Article was published in "Money Matters" on March 24, 2014
March has made history in the literature of exchange rates in Pakistan. I am calling it a historic event since no one expected this to happen with meager foreign exchange reserves, low foreign direct investment, negative trade as well as current account balance and lower GDP growth. While analyzing the data researchers will consider it an outlier.
Writers are trying to explain the behaviour of the exchange rate in numerous ways. Every explanation mentions the $1.5 billion grant or ‘gift’ from two friendly countries. The Coalition Support Fund payments, privatisation, IMF loans and MoUs signed are other major factors which, according to different authors, are the main contributors to the exchange rate appreciation. I tried to relate the appreciation of rupee by seven percent within less than seven working days with the above mentioned fundamentals but failed to relate any variable or combination of these factors, which could explain the meteoric appreciation of the rupee. On the other hand, we also know that our trade balance is negative and the current account has reached $2 billion in eight months, putting pressure on the exchange rate.
In my last article I tried to explain how different variables can affect the exchange rate and what would be the impact of forced exchange rate appreciation. If it is a temporary appreciation, exporters will bear a potential loss for a short period and importers will enjoy paying lower prices for a short period. Further, it is also expected that a temporary appreciation in the exchange rate will eventually result in massive depreciation in the coming weeks. It was also expected that moneychangers (dealers of foreign currency in the open market), assisted by the government creating chaos in the market, will eventually benefit moneychangers when the currency depreciates in the next few weeks. Nevertheless, this does not seem to be the case.
Before I explain further let’s look at the graph below and try to analyse it. It is taken from the central bank’s website which provides “Exchange Rates for Mark to Market Revaluation by Authorized Dealers in Foreign Exchange”. The value of the exchange rate is below Rs98/$ on March 20 2014 and according to the forecast it is slightly increasing above Rs100/$ in the next six months. What does it tell us?
It tells us to take the finance minister seriously. When he said that he would bring down the exchange rate to Rs98/$, no one bought it including me and several other writers/researchers /authors. Moreover, they argued, the exchange rate is artificially controlled by intervention in the market and thus it would not depreciate in a few weeks to Rs.106/$ or Rs.109/$.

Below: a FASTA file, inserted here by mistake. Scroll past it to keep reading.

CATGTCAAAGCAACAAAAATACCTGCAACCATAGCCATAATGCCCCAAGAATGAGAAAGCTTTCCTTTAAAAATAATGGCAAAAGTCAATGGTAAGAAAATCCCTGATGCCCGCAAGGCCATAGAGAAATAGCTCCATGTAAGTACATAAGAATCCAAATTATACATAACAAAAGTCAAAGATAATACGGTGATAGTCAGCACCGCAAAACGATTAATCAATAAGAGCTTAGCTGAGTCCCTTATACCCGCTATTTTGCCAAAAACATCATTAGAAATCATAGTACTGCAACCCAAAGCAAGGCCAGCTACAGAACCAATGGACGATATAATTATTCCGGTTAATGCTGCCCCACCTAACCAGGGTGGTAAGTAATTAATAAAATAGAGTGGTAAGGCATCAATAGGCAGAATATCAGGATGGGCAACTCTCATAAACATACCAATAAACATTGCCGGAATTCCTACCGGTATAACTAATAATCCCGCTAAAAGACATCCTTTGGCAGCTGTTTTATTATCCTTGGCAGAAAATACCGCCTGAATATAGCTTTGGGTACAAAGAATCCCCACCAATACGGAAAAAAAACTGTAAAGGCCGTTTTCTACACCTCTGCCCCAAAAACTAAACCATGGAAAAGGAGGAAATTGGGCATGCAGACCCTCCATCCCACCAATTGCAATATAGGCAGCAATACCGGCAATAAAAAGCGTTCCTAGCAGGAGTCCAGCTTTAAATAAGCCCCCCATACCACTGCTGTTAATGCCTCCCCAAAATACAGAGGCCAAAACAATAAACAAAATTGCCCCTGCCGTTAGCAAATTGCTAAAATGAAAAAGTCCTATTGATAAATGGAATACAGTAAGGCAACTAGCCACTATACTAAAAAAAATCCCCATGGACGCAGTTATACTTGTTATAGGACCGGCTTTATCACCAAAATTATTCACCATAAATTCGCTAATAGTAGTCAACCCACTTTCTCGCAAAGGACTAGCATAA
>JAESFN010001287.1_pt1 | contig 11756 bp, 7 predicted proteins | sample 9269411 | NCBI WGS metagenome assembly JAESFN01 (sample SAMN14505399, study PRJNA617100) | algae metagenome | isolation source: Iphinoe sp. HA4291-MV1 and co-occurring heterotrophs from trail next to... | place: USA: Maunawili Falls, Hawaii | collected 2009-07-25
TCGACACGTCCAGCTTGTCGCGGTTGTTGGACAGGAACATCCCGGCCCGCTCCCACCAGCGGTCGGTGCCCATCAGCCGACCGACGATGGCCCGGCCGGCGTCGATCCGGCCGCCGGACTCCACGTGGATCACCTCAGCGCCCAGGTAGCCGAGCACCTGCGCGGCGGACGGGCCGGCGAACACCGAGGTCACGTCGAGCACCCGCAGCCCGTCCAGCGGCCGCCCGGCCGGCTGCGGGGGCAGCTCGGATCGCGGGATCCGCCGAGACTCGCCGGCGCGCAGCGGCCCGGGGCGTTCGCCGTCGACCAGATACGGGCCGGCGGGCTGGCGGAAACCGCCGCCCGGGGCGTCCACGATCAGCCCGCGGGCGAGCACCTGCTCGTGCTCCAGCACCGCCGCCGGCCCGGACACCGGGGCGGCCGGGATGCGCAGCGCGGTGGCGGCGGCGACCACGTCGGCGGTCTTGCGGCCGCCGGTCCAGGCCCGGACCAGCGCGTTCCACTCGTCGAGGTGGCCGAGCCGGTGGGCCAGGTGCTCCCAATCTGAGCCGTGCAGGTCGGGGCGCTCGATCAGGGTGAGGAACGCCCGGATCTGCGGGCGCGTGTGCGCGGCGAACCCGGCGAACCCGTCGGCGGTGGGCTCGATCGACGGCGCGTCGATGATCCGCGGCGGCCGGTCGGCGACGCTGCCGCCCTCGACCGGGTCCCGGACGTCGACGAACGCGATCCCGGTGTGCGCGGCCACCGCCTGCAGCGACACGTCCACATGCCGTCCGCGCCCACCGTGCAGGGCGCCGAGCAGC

Million-dollar question: How did the value of the exchange rate come down so swiftly in less than seven working days? The answer to me is very simple. They just pulled it down. How?
Finance Minister Ishaq Dar believed and repeatedly said that our exchange rate is depreciating due to speculations and it is not a true equilibrium value of exchange rate. He supposed that Rs.98/$ is the true equilibrium value of the exchange rate. But one may ask that if he wanted to set it at his desired level then he may have announced it. Why did it take 7 days to come to Rs.98/$. The answer is simple once again. It looks more professional this way.
However, one needs to take two agents into confidence before doing this kind of exercise, i.e., SBP and authorised big moneychangers. Were they informed? Did they get the guidelines from the finance on how to pull the exchange rate down? Did the government bailout big moneychangers to overcome their loss?
The bottom line of the story is that Rs98/$ is the new equilibrium exchange rate. Irrespective of whether it is an overvalued exchange rate and exporters will face losses, every exporter will need to set their prices considering the new exchange rate. The exchange rate will probably move around the par value of Rs.98/$ and depreciate little in the next few weeks. SBP will control it by using by direct forex interventions. We can call the current drop the regime shift in the history of exchange rates in Pakistan.
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